Families, friends, walking groups, day-trippers, long-distance ramblers and adventure-scramblers, get ready. Whatever type of walker you are, it’s sure that the fair and great British Isles will have a trail for you. Forget about weather woes and do as the Brits do – pack a raincoat (whatever the season), lace up those hiking boots and head for the hills with our pick of the best of British hiking trails.
1. Hadrian’s Wall Path
If you’re a history buff, this one’s definitely for you. The entire walk spans 84 miles (135 kilometres) from coast to coast in the very north of England from Wallsend near Newcastle upon Tyne in the east to Bowness-on-Solway on the west coast. The path takes hikers along the World Heritage Site of Hadrian’s Wall, which was the north-west frontier of the Roman empire for nearly 300 years. You’ll pass through Roman settlements and forts, over moorlands and fields, along ridges and crags, by villages and towns with cosy pubs, and enjoy vistas that are at one turn dramatic and at another pastoral. Those looking for a challenge can do the whole route in about a week, and finding your way along the trail is easy thanks to the well-marked arrows and acorn symbols highlighting the National Trail. Casual walkers fear not; there are plenty of shorter routes that cover stretches of the trail and are no less dramatic or picturesque. Find out more about Hadrian’s Wall Path and planning your trip on the National Trails website.
Best airport to fly to: Newcastle Airport. From there you can take an airport transfer to Wallsend if you want to start hiking straightaway, or to the city centre if you’re staying in a hotel and exploring the buzzing north-eastern city before you start hiking.
2. Pennine Way
Opened on the 24 April 1965, the Pennine Way became the first National Trail; designated long distance walking routes through some of the best landscapes in England and Wales. There are 15 National Trails, with the Pennine Way being the most famous, and arguably one of the most challenging. This 268 mile (429 kilometre) track begins in Edale in Derbyshire, England and ends in Kirk Yetholm in the Scottish Borders, and takes walkers across some of the most beautiful landscapes in the county, including the Peak District, the Yorkshire Dales, the North Pennines, Hadrian’s Wall and the Cheviots. Highlights on the historic route include lots of highs of England: the highest pub, the Tan Hill Inn in the Yorkshire Dales; one of the highest waterfalls, High Force; and highest market town, Alston in Cumbria. The route can be remote and wild in sections and very hilly, with changing underfoot conditions – some sections have smooth paths, whereas others can get notoriously boggy and wet. The best time to walk the route is between May and September, as earlier or later and you could be faced with snow and cold, wet conditions. If you’re taking on the challenge of the full route, expect to take around three weeks, less if you’re prepared and have the legs and stamina for the hills. Many people do sections of the walk, ranging from day walks to week walks, taking in sections of the beautiful route. Make sure you bring your waterproofs for this one!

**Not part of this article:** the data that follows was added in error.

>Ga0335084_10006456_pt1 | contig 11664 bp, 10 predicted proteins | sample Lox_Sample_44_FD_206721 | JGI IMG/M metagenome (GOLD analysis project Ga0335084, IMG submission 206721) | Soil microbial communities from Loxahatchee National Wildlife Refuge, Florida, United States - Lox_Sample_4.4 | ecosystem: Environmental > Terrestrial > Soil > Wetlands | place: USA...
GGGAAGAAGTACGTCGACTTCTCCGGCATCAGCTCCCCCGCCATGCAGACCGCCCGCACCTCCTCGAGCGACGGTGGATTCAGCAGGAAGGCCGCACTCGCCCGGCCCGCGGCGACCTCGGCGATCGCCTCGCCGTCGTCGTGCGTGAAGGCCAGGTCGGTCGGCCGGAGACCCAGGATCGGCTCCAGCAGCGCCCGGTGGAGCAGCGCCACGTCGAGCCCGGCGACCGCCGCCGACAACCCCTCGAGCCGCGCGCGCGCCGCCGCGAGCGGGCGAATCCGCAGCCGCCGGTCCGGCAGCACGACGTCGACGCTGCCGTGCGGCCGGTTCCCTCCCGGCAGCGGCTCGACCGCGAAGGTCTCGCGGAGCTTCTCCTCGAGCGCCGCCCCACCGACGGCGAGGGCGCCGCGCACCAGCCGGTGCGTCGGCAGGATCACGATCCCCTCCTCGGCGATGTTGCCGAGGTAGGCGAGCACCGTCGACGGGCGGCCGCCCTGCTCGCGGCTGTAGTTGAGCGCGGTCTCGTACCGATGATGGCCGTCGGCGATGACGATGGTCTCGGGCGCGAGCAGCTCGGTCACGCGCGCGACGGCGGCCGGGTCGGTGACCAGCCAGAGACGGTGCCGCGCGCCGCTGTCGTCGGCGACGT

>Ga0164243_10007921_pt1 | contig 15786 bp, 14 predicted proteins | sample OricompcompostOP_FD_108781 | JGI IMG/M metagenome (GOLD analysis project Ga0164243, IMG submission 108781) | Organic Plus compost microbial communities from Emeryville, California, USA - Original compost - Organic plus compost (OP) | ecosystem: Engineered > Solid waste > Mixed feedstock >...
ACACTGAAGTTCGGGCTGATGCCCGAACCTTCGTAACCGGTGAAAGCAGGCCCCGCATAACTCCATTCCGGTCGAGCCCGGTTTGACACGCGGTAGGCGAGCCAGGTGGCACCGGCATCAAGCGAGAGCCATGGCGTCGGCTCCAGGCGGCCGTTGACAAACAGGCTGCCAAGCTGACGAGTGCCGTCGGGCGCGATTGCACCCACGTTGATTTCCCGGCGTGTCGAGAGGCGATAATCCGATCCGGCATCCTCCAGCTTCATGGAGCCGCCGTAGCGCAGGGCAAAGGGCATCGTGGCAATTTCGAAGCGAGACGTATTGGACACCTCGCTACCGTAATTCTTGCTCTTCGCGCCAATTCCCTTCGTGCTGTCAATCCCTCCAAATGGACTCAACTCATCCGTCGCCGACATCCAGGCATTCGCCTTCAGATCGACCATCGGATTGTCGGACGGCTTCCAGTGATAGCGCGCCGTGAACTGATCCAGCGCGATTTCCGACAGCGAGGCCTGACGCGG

Best airport to fly to: If you’re taking on the whole route, it’s recommended to walk in the south to north direction. The start of the Pennine Way in Edale is less than 50 kilometres from Manchester Airport. When you reach the end in Kirk Yetholm, both Edinburgh Airport and Newcastle Airport are the nearest options.
3. South Downs
Way This 100 mile (160 kilometres) route crosses between the historic centre of Winchester (the first capital of England) and the chalky cliffs of Eastbourne, talking ramblers through open heath and ancient woodlands and showing off the beauty of the south-east of England. To walk the entire South Downs Way generally takes eight or nine days depending on how many miles you clock up each day. It’s also popular for weekend walkers wanting to get out of the hustle and bustle of London as there are train stations easily accessible to different sections of the path.
Best airport to fly to: London Gatwick, but if you’re flying into any of London’s airports, you can take an airport transfer to Winchester, where the western end of the route starts – we’d recommend walking west to east, as you’ll finish along the spectacular cliffs of Eastbourne.
4. Cleveland Way
This 109 mile (175 kilometre) trail winds its way from Helmsley, on the southern edge of the North York Moors National Park in northern England, to Filey on the east coast, and has been a designated National Trail since 1969. It’s easy to see why this route is so popular; winding over heather moorlands, through forests and along escarpments, past castles and fortifications, through traditional villages, and ending on the dramatic coastline of the north-east of England with pretty fishing villages such as Runswick Bay and more well-known seaside towns such as Whitby (whose Abbey was the inspiration behind Bram Stoker’s Dracula), walkers along the Cleveland Way are treated with panoramic vistas and beautiful views at every turn. The whole trail can be done in around nine days, depending on how long you want to stop off and see the sights along the way, but shorter walks and one- to -two-day walks are also possible. Plan your trip and find out about nearby accommodation on the National Trails website.